Patterico's Pontifications


Another Ridiculous Headline Previewing a Weak Analysis

Filed under: General — JVW @ 7:34 pm

[guest post by JVW]

Here is how some (yes, you guessed it) academic chose to commemorate in today’s Washington Post the 25th anniversary of O.J. Simpson’s wild ride down the 405 Freeway:

OJ Headline

At first I determined that the headline (which I saw on Twitter) was so dumb that I wouldn’t read the accompanying essay, but I remembered what I wrote about George Skelton last week with respect to opinion writers not writing their own headlines, so I decided to give it a go. I was not impressed with the argument of the author, a Media Studies Professor at Quinnipiac University named Phillip Lamarr Cunningham. Here is the gist of it, so that you don’t have to waste your time reading it yourself:

To suggest that Simpson overshadowed a decade’s worth of goodwill toward black athletes would be an overstatement. But Simpson, arguably a major source of this goodwill, certainly made clear the conditions white Americans put on their goodwill, even as the nation’s greatest black athletes continued to thrill and amaze.

Those crazy white folks: rescinding their approbation and respect just because you go and do a silly old thing like slaughter your ex-wife and her co-worker.

Prof. Cunningham’s thesis just gets more murky from there. He travels through the history of white America’s disapproval of “militant” black athletes such as Muhammad Ali, Kareem Abdul-Jabbar, Jim Brown, Tommie Smith, and John Carlos, before contrasting them with former Heisman Trophy winner Simpson, the first NFL running back to run for 2,000 yards in a single regular season. He complains that Simpson’s commercial appeal “did not lift up other black athletes in the 1970s and early 1980s,” having apparently never heard of Magic Johnson, Julius Erving, Reggie Jackson, or Walter Payton, and being completely unaware of the famous Mean Joe Greene Coca-Cola commercial, which in my recollection played about 22 times per televised game for the next seven years.

Prof. Cunningham admits that by the end of the 1980s there were plenty of black athletes who served as effective pitch men to white America, naming Deion Sanders, Bo Jackson, and, of course, Michael Jordan. But he complains that these athletes, Jordan especially, had to avoid political topics in order to thrive:

It’s not clear whether Jordan really said “Republicans wear sneakers, too” as a rationale for not supporting Gantt. But we do know that Jordan, like Simpson, was disinclined to fight overt battles against racism.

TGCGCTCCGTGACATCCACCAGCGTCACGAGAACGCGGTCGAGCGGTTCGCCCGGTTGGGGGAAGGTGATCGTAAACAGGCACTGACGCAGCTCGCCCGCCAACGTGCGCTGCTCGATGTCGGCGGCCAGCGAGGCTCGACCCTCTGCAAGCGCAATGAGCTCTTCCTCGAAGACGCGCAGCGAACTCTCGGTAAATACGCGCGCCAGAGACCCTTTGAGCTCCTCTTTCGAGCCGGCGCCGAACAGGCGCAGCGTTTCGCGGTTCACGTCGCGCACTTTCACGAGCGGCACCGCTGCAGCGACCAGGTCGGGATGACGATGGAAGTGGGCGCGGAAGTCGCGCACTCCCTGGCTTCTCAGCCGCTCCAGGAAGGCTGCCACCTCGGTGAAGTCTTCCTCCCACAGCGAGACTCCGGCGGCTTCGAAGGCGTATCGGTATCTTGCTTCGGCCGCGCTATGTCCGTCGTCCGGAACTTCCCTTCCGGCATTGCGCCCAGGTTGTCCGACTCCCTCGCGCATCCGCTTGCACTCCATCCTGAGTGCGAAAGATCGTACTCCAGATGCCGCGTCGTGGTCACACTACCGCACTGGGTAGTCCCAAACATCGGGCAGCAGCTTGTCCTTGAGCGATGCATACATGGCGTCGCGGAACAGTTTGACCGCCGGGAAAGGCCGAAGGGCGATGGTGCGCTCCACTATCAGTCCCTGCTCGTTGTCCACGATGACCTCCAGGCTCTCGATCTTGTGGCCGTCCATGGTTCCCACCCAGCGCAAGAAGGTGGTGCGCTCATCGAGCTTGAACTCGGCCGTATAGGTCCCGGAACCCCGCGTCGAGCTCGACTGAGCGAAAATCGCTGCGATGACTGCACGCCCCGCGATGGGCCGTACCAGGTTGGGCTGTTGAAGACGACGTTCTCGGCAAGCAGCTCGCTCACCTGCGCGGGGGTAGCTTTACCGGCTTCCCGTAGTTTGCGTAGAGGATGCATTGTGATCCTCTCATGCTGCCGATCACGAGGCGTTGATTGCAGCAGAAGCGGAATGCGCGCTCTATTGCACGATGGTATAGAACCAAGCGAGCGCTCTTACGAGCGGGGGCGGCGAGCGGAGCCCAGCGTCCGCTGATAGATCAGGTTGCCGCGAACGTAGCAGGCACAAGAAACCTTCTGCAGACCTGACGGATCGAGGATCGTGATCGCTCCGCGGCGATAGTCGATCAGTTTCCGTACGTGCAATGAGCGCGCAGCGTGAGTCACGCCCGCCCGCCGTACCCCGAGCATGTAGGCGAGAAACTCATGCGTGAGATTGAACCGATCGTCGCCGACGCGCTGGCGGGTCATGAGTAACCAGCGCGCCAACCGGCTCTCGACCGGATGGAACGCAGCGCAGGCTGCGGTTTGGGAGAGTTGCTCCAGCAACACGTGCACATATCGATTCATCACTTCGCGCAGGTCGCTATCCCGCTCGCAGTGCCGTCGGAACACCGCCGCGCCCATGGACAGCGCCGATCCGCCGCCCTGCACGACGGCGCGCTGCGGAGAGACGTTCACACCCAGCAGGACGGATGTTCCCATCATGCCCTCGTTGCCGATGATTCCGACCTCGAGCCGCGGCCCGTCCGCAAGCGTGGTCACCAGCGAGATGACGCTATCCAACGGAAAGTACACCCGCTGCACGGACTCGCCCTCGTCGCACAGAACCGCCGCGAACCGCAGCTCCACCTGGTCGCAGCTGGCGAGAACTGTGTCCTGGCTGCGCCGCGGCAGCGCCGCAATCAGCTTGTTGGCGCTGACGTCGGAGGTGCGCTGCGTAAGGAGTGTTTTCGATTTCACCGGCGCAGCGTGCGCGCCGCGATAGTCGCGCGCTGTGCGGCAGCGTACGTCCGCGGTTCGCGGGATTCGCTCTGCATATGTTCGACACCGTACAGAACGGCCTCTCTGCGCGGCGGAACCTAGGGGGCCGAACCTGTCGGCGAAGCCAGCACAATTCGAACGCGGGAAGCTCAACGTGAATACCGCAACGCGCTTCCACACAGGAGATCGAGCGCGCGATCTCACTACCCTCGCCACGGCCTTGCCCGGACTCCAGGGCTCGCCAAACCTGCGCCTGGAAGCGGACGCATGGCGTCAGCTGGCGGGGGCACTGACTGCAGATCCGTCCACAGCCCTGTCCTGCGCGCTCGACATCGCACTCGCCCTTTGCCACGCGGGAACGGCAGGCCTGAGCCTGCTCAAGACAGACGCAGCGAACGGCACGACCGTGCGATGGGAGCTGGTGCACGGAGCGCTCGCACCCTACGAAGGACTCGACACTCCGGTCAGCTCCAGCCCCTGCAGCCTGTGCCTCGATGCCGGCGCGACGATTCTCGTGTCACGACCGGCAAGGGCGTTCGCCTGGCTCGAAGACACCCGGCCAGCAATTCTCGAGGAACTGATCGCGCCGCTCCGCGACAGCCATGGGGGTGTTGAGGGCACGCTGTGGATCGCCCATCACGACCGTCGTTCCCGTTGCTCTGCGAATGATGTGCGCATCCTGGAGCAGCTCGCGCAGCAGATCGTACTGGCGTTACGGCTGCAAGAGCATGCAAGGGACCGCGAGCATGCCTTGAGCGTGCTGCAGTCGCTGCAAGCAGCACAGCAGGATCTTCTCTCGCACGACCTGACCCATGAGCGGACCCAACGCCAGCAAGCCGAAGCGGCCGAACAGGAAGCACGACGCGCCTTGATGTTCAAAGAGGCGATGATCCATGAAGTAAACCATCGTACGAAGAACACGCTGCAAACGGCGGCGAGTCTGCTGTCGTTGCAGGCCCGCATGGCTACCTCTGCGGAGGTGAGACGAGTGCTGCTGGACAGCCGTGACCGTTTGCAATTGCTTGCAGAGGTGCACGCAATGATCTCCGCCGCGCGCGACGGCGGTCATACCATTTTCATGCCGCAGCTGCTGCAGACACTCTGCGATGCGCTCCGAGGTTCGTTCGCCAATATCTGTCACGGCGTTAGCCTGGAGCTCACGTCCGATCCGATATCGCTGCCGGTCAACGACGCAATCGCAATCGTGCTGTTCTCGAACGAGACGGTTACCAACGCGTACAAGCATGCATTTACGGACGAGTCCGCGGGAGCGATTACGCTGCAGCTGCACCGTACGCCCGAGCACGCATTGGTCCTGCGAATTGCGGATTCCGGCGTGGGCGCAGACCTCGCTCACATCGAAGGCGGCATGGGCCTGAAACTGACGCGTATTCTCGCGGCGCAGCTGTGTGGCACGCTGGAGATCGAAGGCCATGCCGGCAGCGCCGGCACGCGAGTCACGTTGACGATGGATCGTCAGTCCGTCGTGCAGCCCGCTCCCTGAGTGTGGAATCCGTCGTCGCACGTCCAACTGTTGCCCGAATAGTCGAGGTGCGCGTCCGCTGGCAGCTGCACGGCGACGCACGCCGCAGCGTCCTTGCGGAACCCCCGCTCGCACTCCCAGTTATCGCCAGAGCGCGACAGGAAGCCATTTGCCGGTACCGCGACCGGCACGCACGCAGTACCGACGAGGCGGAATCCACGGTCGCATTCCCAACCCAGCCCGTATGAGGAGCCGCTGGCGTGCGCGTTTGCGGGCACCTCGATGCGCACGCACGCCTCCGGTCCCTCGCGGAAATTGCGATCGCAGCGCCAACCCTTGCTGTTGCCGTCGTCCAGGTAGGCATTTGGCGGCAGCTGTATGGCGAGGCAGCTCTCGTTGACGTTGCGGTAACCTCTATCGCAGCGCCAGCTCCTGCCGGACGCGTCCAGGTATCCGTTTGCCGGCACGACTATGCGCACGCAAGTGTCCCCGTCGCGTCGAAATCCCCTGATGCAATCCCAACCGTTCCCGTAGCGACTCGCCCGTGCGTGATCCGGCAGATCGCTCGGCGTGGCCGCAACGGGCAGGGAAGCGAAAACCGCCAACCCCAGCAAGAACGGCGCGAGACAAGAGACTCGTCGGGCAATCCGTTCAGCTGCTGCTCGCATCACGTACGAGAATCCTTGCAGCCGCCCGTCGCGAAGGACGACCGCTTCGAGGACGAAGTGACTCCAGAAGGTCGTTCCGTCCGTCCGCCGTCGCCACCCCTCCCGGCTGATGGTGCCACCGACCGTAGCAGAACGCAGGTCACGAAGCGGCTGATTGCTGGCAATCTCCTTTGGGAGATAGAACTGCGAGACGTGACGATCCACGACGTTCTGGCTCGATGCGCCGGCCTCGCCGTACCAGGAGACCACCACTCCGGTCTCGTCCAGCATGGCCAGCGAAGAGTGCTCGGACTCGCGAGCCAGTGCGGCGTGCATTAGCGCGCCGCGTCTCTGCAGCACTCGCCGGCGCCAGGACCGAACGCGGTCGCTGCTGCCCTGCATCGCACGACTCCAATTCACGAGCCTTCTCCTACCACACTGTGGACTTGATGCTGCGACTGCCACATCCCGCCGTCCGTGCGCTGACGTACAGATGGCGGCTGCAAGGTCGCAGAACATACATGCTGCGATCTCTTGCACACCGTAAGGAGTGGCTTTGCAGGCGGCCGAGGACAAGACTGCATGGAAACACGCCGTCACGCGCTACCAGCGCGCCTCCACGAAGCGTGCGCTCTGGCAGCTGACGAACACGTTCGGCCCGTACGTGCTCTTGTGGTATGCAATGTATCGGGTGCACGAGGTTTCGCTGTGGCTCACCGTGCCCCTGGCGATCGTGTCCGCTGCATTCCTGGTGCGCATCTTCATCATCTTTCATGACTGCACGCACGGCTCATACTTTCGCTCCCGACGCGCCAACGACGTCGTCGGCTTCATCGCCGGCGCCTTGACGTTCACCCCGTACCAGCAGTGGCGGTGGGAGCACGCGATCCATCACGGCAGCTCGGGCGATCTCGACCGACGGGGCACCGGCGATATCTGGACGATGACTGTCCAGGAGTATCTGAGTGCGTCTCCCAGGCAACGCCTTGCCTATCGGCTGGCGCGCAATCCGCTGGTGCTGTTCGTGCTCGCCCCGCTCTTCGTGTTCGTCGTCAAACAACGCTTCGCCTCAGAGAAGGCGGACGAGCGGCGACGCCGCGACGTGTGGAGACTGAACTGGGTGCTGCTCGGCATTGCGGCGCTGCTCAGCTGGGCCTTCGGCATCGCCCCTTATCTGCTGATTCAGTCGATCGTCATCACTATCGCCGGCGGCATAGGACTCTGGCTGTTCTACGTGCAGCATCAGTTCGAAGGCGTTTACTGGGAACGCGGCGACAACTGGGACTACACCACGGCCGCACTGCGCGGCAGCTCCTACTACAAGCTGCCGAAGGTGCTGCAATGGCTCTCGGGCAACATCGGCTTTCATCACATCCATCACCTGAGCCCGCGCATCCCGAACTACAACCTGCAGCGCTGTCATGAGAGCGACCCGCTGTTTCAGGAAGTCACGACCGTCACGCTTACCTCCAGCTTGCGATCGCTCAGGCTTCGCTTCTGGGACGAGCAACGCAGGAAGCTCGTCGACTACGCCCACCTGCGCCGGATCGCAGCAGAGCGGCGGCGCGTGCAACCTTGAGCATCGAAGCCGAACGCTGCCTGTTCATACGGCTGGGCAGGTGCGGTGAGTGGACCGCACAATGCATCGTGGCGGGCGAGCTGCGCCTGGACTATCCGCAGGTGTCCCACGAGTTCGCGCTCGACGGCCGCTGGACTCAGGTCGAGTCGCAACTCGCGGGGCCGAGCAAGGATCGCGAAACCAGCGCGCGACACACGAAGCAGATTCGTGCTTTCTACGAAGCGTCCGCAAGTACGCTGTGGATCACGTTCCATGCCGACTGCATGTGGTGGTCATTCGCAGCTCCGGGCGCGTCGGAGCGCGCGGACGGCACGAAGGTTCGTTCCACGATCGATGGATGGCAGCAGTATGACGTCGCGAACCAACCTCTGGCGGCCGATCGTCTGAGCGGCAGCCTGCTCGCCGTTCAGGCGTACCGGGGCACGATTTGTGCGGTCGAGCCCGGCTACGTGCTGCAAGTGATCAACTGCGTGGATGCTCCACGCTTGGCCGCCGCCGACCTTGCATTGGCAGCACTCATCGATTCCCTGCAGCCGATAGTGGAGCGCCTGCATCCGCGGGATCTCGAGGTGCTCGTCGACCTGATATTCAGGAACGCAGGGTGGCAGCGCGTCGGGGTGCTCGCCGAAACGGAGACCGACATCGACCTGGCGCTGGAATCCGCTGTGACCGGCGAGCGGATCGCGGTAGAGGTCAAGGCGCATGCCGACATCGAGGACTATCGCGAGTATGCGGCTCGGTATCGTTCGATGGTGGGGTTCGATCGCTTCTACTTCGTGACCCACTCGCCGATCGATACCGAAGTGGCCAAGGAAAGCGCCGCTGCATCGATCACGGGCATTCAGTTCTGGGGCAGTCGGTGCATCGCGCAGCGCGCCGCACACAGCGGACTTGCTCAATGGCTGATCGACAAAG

Hard to believe that white America wasn’t keen on having multi-millionaire jocks recite the catechism of oppression that is formulated and promulgated by the leftist academia/media alliance so dominant in our modern culture. But nevermind that. Prof. Cunningham declares that the day O.J. became the prime suspect in the murder was a watershed for the black athlete:

The chase not only disrupted the NBA Finals — it also unsettled the comfort white Americans had developed for black athletes. For years, black athletes, and Simpson in particular, were held up as signs of the progress made toward bridging America’s racial divide. That night, however, he served as a stark reminder of how conditional that comfort was.

Again, killing two people in cold blood is sadly going to lower your Q rating. But I was around in 1994, and among the most popular athletes of that era, I recall the following: Charles Barkley, Hakeem Olajuwon, Patrick Ewing, David Robinson, Deion Sanders, Barry Sanders, Emmitt Smith, Jerry Rice, Kirby Puckett, Tony Gwynn, Ken Griffey Jr., Michael Johnson, Lisa Leslie, Sheryl Swoopes, Jackie Joyner-Kersee, and of course, the king of them all, Michael Jordan. By the end of the decade, the only challenge to Jordan’s throne would come from a young golfer named Tiger Woods. So much for the idea that the arrest of Simpson made businesses reluctant to use black athletes as spokespeople.

Prof. Cunningham’s summation is that “[t]he means by which Simpson won over America,” which he earlier described as presenting a friendly apolitical demeanor, “are antiquated, especially in an era in which black athletes such as Colin Kaepernick and LeBron James not only have embraced social justice but also have convinced their leagues and sponsors to do so as well (to an extent).” It’s telling that Prof. Cunningham lauds one player who hasn’t been on the field for three seasons due in part to what a large segment of the public believes is shallow grandstanding, and another player who has downscaled his commercial endorsements in order to concentrate on more traditional business interests.